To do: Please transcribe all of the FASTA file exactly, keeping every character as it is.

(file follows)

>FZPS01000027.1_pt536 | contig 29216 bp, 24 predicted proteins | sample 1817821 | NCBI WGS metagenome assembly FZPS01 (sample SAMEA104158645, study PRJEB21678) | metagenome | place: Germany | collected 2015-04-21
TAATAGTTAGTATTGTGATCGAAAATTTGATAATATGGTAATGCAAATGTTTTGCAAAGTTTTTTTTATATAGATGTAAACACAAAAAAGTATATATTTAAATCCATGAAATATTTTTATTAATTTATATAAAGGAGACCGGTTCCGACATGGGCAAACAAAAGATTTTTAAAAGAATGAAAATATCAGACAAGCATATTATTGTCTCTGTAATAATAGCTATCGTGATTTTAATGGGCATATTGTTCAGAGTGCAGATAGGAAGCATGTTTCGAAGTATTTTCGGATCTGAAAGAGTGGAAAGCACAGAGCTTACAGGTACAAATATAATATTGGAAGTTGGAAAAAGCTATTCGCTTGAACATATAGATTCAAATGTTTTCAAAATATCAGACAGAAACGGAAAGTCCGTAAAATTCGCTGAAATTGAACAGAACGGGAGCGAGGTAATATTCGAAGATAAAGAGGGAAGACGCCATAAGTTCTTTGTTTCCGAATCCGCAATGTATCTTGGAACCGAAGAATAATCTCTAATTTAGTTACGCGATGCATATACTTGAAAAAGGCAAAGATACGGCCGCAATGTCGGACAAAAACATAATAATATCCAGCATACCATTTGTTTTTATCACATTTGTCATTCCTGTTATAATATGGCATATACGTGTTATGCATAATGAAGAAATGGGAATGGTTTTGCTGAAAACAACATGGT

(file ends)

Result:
>FZPS01000027.1_pt536 | contig 29216 bp, 24 predicted proteins | sample 1817821 | NCBI WGS metagenome assembly FZPS01 (sample SAMEA104158645, study PRJEB21678) | metagenome | place: Germany | collected 2015-04-21
TAATAGTTAGTATTGTGATCGAAAATTTGATAATATGGTAATGCAAATGTTTTGCAAAGTTTTTTTTATATAGATGTAAACACAAAAAAGTATATATTTAAATCCATGAAATATTTTTATTAATTTATATAAAGGAGACCGGTTCCGACATGGGCAAACAAAAGATTTTTAAAAGAATGAAAATATCAGACAAGCATATTATTGTCTCTGTAATAATAGCTATCGTGATTTTAATGGGCATATTGTTCAGAGTGCAGATAGGAAGCATGTTTCGAAGTATTTTCGGATCTGAAAGAGTGGAAAGCACAGAGCTTACAGGTACAAATATAATATTGGAAGTTGGAAAAAGCTATTCGCTTGAACATATAGATTCAAATGTTTTCAAAATATCAGACAGAAACGGAAAGTCCGTAAAATTCGCTGAAATTGAACAGAACGGGAGCGAGGTAATATTCGAAGATAAAGAGGGAAGACGCCATAAGTTCTTTGTTTCCGAATCCGCAATGTATCTTGGAACCGAAGAATAATCTCTAATTTAGTTACGCGATGCATATACTTGAAAAAGGCAAAGATACGGCCGCAATGTCGGACAAAAACATAATAATATCCAGCATACCATTTGTTTTTATCACATTTGTCATTCCTGTTATAATATGGCATATACGTGTTATGCATAATGAAGAAATGGGAATGGTTTTGCTGAAAACAACATGGT